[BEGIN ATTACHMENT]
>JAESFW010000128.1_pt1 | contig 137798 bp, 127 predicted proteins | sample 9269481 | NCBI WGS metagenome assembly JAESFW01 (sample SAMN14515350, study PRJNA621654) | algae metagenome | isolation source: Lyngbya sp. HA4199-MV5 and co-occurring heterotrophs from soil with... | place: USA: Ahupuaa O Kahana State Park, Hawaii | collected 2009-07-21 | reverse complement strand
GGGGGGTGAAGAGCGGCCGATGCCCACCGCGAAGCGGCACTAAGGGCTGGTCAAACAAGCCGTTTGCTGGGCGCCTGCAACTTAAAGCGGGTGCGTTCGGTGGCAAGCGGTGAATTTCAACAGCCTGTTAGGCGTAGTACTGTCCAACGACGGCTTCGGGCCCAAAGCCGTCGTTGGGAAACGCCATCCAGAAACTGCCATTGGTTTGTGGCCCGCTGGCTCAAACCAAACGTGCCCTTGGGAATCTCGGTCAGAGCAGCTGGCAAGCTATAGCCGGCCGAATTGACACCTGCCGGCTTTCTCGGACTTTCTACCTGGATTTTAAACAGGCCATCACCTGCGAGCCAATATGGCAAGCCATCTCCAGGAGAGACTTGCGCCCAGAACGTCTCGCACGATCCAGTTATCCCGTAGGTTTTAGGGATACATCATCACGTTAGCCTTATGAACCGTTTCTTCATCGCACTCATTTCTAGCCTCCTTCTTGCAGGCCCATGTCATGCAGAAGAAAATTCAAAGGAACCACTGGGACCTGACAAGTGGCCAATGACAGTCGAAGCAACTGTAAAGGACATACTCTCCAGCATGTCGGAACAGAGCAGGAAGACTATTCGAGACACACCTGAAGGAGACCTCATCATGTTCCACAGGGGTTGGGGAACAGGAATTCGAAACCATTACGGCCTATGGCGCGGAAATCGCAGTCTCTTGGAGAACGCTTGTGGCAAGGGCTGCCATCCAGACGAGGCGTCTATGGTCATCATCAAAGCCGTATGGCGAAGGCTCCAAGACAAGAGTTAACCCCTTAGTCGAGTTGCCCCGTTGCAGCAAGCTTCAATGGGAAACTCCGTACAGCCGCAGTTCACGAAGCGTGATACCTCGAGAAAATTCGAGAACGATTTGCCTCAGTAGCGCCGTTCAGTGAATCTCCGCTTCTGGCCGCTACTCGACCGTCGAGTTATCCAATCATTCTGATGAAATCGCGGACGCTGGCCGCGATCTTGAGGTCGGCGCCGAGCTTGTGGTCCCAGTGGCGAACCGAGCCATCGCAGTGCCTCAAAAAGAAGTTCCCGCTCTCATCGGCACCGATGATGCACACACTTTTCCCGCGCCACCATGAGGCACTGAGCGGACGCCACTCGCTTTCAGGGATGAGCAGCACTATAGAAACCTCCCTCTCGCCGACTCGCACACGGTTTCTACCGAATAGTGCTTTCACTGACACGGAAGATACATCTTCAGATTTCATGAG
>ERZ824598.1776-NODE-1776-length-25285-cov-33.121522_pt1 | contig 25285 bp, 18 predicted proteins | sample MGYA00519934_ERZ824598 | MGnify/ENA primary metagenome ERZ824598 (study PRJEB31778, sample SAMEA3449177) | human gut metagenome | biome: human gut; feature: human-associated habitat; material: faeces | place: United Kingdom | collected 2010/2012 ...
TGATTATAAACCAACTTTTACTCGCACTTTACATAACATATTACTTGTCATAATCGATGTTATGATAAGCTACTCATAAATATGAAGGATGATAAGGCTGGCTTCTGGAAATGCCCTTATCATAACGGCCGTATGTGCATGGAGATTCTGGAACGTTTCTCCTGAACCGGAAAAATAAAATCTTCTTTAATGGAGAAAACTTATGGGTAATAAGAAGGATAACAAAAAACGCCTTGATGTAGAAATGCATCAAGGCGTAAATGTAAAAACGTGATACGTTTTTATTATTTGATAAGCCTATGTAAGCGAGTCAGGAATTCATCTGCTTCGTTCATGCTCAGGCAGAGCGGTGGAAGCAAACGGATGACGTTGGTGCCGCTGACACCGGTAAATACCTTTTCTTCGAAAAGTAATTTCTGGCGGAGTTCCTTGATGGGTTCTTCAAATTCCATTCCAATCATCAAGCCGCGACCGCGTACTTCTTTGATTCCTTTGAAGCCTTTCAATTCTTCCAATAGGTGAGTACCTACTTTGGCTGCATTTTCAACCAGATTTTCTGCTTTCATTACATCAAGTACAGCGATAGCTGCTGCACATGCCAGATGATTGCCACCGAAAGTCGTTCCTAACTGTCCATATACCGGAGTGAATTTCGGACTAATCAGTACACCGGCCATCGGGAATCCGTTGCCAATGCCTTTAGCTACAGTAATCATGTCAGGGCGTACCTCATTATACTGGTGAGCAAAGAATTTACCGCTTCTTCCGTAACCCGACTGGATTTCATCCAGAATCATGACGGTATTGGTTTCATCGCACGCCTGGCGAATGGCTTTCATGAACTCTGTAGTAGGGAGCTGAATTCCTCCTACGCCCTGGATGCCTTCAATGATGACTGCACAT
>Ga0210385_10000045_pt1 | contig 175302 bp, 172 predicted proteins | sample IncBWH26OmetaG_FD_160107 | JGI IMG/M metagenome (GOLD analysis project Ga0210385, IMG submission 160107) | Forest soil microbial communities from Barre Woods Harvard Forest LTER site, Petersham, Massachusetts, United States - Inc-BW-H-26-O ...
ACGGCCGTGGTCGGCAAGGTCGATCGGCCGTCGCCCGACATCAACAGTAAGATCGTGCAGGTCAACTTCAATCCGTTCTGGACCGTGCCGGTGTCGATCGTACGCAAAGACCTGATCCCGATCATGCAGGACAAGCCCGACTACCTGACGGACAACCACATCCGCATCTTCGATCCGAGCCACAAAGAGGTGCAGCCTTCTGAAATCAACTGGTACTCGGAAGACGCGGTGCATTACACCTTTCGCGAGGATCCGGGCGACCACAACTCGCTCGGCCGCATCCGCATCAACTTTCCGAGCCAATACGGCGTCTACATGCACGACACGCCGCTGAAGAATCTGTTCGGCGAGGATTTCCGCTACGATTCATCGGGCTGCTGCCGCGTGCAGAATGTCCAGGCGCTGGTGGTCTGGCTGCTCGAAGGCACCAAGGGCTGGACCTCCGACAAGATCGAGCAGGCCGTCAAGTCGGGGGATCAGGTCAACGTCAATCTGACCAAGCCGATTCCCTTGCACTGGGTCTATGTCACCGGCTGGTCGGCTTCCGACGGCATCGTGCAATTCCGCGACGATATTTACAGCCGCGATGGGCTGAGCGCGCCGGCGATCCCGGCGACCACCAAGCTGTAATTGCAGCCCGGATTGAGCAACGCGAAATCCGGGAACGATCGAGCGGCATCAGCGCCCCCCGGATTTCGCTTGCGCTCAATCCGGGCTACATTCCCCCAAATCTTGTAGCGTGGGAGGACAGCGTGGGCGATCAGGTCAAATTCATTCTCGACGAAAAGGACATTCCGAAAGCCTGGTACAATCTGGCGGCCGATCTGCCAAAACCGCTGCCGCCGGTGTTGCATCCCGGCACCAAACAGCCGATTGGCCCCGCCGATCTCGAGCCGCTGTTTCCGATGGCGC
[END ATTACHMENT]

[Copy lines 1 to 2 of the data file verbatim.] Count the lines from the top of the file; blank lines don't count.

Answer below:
>JAESFW010000128.1_pt1 | contig 137798 bp, 127 predicted proteins | sample 9269481 | NCBI WGS metagenome assembly JAESFW01 (sample SAMN14515350, study PRJNA621654) | algae metagenome | isolation source: Lyngbya sp. HA4199-MV5 and co-occurring heterotrophs from soil with... | place: USA: Ahupuaa O Kahana State Park, Hawaii | collected 2009-07-21 | reverse complement strand
GGGGGGTGAAGAGCGGCCGATGCCCACCGCGAAGCGGCACTAAGGGCTGGTCAAACAAGCCGTTTGCTGGGCGCCTGCAACTTAAAGCGGGTGCGTTCGGTGGCAAGCGGTGAATTTCAACAGCCTGTTAGGCGTAGTACTGTCCAACGACGGCTTCGGGCCCAAAGCCGTCGTTGGGAAACGCCATCCAGAAACTGCCATTGGTTTGTGGCCCGCTGGCTCAAACCAAACGTGCCCTTGGGAATCTCGGTCAGAGCAGCTGGCAAGCTATAGCCGGCCGAATTGACACCTGCCGGCTTTCTCGGACTTTCTACCTGGATTTTAAACAGGCCATCACCTGCGAGCCAATATGGCAAGCCATCTCCAGGAGAGACTTGCGCCCAGAACGTCTCGCACGATCCAGTTATCCCGTAGGTTTTAGGGATACATCATCACGTTAGCCTTATGAACCGTTTCTTCATCGCACTCATTTCTAGCCTCCTTCTTGCAGGCCCATGTCATGCAGAAGAAAATTCAAAGGAACCACTGGGACCTGACAAGTGGCCAATGACAGTCGAAGCAACTGTAAAGGACATACTCTCCAGCATGTCGGAACAGAGCAGGAAGACTATTCGAGACACACCTGAAGGAGACCTCATCATGTTCCACAGGGGTTGGGGAACAGGAATTCGAAACCATTACGGCCTATGGCGCGGAAATCGCAGTCTCTTGGAGAACGCTTGTGGCAAGGGCTGCCATCCAGACGAGGCGTCTATGGTCATCATCAAAGCCGTATGGCGAAGGCTCCAAGACAAGAGTTAACCCCTTAGTCGAGTTGCCCCGTTGCAGCAAGCTTCAATGGGAAACTCCGTACAGCCGCAGTTCACGAAGCGTGATACCTCGAGAAAATTCGAGAACGATTTGCCTCAGTAGCGCCGTTCAGTGAATCTCCGCTTCTGGCCGCTACTCGACCGTCGAGTTATCCAATCATTCTGATGAAATCGCGGACGCTGGCCGCGATCTTGAGGTCGGCGCCGAGCTTGTGGTCCCAGTGGCGAACCGAGCCATCGCAGTGCCTCAAAAAGAAGTTCCCGCTCTCATCGGCACCGATGATGCACACACTTTTCCCGCGCCACCATGAGGCACTGAGCGGACGCCACTCGCTTTCAGGGATGAGCAGCACTATAGAAACCTCCCTCTCGCCGACTCGCACACGGTTTCTACCGAATAGTGCTTTCACTGACACGGAAGATACATCTTCAGATTTCATGAG